The market is faced with a tug of war this week between those who think long-term rates are going higher and those who believe rates have room to move lower.
The problem for investors in government securities is that people on both sides of the mud pit can make a convincing case for their opposing views on the fixed-income market.
The bulls think that the economy is growing slowly, but not fast enough to create jobs or boost inflation. They also think the Clinton administration's tax plan, coupled with weak economies abroad, will keep the overall economy growing at a snail's pace.
Those factors, the bulls think, will conspire to provide the bond market with continued support through the end of the year.
The bears, on the other hand, point to economic data released last week as evidence that the economy is not as weak as many had previously thought and that inflationary pressures have not disappeared.
Participants say this title bout will continue to play out through the end of the month as the market grapples to find a new direction.
"We'll be marked in a trading range for the next couple of weeks until we get some economic data that shows us where the market's headed next," said Joseph Liro, chief economist at S.G. Warburg & Co.
Liro cited a number of factors that brought the great Treasury market rally of 1993 to a grinding halt this week. Chief among them was a higher-than-expected reading on the consumer price index, which ignited fears of a resurgence of inflation.
The rally in Treasuries has been based on three basic premises: that the economy would remain weak in the second half of 1993; that inflation would continue to be moderate; and that the Federal Reserve would either cut or hold steady on its interest rate policy.
But economic indicators released last week called all three of these assumptions into question, participants said. Increases in the consumer price index and the retail sales report and signs of stabilization in the initial jobless claims reports and other reports have cumulatively put market participants on the defensive.
Tony Crescenzi, head of fixed-income trading at Miller, Tabak, Hirsch & Co., believes that the market's correction last week was a prelude to a much larger decline in prices. Like many on Wall Street, he is of those thinking that the market went too far, too fast and that the factors that were underpinning the Treasuries buying frenzy are now losing credibility.
Taking a more optimistic view, James Kenney, head government trader at Prudential Securities, believes Treasuries have found a new trading range around the 6% yield on the long bond. While he does not expect another attempt to push prices higher until fundamental news on the economy supports higher price levels, Kenney believes another stab at the 5.50% yield for the 30-year bond is likely in coming weeks.
"I think we'll see one more gasp get to 5.50% on the bond," Kenney said.
The consolidative trend in the Treasuries continued Friday with the cash bond edging lower and the rest of the market posting modest gains on the day.
The 30-year bond ended down 5/32 Friday, to yield 6.03%.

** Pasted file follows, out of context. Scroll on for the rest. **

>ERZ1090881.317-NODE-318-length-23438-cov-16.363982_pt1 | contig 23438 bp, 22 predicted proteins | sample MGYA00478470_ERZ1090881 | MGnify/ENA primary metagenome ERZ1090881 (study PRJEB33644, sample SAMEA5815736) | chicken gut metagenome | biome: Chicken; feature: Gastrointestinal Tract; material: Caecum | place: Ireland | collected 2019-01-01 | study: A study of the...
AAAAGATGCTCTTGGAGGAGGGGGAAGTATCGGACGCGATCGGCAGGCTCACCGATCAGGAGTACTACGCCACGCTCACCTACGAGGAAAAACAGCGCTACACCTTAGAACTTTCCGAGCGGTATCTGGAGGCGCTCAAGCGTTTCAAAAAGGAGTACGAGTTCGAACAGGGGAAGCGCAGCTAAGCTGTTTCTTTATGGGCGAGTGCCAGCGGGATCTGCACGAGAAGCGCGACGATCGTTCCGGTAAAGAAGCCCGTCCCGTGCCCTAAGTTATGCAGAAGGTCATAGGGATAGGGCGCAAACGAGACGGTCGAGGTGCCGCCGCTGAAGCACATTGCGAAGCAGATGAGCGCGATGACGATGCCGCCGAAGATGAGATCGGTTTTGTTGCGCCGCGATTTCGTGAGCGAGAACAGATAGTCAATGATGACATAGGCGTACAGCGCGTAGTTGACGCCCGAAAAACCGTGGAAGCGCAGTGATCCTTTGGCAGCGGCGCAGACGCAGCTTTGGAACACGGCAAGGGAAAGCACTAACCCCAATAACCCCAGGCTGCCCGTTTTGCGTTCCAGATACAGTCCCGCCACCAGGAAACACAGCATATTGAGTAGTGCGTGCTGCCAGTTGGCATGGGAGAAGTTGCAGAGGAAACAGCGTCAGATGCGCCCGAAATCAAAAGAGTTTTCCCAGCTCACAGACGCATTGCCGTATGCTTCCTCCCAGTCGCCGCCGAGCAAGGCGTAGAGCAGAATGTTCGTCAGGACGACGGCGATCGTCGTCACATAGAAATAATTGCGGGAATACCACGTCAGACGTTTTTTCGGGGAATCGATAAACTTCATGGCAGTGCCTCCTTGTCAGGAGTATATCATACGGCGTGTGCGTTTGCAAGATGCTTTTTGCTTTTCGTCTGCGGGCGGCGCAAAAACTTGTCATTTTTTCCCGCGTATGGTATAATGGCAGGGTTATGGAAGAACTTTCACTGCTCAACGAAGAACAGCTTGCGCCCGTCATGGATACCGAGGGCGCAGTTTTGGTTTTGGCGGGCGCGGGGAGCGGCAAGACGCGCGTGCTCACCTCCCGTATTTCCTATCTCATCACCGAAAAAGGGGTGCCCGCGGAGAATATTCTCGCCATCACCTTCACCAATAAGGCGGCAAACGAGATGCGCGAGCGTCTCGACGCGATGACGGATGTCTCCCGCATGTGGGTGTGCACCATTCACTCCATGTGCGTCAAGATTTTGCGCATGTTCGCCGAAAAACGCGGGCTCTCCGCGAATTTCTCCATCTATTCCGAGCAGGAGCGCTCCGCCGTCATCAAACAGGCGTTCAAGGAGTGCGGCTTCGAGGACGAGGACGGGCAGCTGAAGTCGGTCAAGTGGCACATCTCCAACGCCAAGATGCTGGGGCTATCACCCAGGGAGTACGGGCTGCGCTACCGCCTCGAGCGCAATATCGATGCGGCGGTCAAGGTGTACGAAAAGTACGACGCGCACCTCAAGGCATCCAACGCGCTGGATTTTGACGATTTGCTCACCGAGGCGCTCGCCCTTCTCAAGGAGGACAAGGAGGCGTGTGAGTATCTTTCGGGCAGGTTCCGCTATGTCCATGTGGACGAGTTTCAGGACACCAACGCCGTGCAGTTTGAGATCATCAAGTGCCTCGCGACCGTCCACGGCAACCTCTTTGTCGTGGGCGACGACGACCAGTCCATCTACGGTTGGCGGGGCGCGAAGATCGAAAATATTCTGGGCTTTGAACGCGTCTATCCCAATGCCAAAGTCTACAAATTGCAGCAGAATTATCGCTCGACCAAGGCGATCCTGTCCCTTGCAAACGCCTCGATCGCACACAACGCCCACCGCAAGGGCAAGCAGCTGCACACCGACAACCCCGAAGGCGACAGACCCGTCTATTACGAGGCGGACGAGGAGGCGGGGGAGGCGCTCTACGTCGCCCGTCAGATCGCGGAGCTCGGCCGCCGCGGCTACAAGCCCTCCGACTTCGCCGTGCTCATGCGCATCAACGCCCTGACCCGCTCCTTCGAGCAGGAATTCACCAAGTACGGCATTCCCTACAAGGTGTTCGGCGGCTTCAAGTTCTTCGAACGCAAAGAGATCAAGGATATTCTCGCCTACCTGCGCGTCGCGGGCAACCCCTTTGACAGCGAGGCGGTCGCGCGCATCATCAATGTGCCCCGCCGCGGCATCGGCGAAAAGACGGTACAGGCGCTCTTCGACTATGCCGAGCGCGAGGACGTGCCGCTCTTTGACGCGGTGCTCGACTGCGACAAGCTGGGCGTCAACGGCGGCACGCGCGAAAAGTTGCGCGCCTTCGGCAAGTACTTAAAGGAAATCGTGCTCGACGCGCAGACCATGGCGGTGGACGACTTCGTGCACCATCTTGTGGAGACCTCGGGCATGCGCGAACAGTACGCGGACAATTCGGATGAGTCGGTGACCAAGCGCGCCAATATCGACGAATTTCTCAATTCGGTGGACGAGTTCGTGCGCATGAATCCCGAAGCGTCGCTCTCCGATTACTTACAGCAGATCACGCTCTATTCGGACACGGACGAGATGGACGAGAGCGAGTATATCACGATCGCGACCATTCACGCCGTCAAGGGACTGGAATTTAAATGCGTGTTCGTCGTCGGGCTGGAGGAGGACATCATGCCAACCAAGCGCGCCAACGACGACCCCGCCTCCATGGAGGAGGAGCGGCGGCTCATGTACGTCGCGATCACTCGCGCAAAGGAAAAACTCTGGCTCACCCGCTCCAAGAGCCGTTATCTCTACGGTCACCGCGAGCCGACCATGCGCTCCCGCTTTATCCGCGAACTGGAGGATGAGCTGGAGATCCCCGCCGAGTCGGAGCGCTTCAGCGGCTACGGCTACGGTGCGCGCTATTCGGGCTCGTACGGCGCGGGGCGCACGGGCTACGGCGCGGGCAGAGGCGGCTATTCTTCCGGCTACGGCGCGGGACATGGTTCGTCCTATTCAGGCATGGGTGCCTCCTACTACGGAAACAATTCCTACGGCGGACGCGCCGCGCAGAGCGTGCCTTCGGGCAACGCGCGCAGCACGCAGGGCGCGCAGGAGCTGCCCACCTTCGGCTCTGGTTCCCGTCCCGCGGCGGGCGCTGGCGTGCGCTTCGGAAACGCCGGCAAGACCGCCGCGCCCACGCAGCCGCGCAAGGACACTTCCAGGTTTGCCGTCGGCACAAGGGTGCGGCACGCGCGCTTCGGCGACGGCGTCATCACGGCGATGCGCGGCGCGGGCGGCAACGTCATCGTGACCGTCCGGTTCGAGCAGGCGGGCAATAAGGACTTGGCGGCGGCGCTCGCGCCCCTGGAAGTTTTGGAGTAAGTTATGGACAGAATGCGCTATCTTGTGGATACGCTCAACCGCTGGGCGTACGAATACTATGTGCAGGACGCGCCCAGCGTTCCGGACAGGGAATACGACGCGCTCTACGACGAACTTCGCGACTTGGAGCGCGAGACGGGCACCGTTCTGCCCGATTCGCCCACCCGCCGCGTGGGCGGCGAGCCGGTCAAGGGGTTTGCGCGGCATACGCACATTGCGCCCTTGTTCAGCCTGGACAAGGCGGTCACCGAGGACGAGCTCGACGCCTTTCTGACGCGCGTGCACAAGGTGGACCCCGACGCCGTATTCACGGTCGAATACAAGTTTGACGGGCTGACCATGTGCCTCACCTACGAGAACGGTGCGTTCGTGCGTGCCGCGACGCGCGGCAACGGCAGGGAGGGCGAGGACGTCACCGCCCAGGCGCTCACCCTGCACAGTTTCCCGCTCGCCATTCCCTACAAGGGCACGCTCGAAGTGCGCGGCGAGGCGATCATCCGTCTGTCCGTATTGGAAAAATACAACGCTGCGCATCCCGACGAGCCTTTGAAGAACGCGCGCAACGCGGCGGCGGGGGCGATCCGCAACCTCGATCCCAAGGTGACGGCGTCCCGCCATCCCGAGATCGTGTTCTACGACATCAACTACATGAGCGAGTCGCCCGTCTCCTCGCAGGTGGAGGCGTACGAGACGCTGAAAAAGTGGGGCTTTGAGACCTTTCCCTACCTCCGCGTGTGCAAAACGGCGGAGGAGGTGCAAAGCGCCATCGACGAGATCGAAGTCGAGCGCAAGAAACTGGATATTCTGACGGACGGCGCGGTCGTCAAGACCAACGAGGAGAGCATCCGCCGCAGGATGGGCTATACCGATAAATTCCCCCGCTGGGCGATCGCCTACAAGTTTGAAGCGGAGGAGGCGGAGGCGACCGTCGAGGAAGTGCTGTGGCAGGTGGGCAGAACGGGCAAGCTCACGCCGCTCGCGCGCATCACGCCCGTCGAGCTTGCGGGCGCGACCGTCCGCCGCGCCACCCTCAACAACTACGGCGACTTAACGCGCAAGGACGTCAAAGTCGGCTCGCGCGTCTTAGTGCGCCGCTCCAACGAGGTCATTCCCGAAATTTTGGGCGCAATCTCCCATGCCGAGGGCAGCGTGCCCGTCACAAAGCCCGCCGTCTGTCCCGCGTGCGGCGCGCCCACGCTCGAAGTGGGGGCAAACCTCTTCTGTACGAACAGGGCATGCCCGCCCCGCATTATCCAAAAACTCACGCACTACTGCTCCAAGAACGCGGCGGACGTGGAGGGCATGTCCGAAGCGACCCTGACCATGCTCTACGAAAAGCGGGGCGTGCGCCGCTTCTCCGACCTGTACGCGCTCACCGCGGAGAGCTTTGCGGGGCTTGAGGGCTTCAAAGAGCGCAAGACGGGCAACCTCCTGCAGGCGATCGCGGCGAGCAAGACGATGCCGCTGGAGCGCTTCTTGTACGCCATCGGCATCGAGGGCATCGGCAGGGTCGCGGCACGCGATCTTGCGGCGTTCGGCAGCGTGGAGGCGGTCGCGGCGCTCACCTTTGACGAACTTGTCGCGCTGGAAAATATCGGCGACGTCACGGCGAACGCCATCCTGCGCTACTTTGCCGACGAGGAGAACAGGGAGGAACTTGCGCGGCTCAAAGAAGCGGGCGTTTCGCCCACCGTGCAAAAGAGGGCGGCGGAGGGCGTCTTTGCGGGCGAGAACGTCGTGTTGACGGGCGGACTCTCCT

Activity was extremely thin because many participants were out in observance of the Jewish New Year, and there was little news to inspire trading.
Prices seesawed back and forth Friday, edging lower in the first half of the session and rebounding through the afternoon as a rally in the futures market carried over into cash.
The December bond contract hit some stops, triggering orders to buy as it rose. Strong buying in futures gave the cash market a much-needed boost.
Buying in the cash market also came from funds' taking advantage of some attractive yield levels brought on by the recent sell-off. Traders said the market spent the better part of the session searching for levels at which accounts will be comfortable holding securities.
While stronger economic data released this week sent a sobering blow to the market, putting investors on the defensive and halting the rally in Treasuries, many believe that economic fundamentals continue to support the market at current levels.
The short end of the market out-performed the rest of the issues as some accounts put on yield curve-steepening trades. as many felt uncomfortable about the duration of their portfolios in a corrective market.
The only economic report released Friday was the University of Michigan's consumer sentiment survey. The closely watched index was mixed in September. posting a slight increase in consumers' assessment of present conditions and a slight decline in future expectation The release did not have a significant impact on market psychology, traders said.
The move by some small banks to cut their prime rates continued Friday as Harris Trust and Savings Bank and United Missouri Bank both reduced their lending rates 25 basis points to 53/4%.
While other small banks may reduce their prime rates to pick up increased market share, said Raymond Stone, a managing partner at Stone & McCarthy Research Associates, the trend is unlikely to prompt any large institutions to reduce theirs.
In futures, the September contract ended unchanged at 120.15.
In the cash markets, the 3 7/8% two-year note was quoted late Friday up 1/32 at 100.00-100.01 to yield 3.85%. The 4 3/4% five-year note ended unchanged at 99.30-100.02 to yield 4.73%. The 5 3/4% 10-year note was up 5/32 at 102.25-102.29 to yield 5.36%. And the 6 1/4 % 30-year bond was down 5/32 at 102.25-102.29 to yield 6.03%.Treasury Market Yields Prev. Prev. Friday Week Month3-Month Bill 3.00 3.01 3.036-Month Bill 3.15 3.14 3.181 -Year Bill 3.37 3.29 3.382-Year Note 3.85 3.77 3.913-Year Note 4.15 4.06 4.285-Year Note 4.73 4.65 4.947-Year Note 4.93 4.86 5.2210-Year Note 5.36 5.27 5.6030-Year Bond 6.03 5.87 6.21Source: Cantor, Fitzgerald/Telerate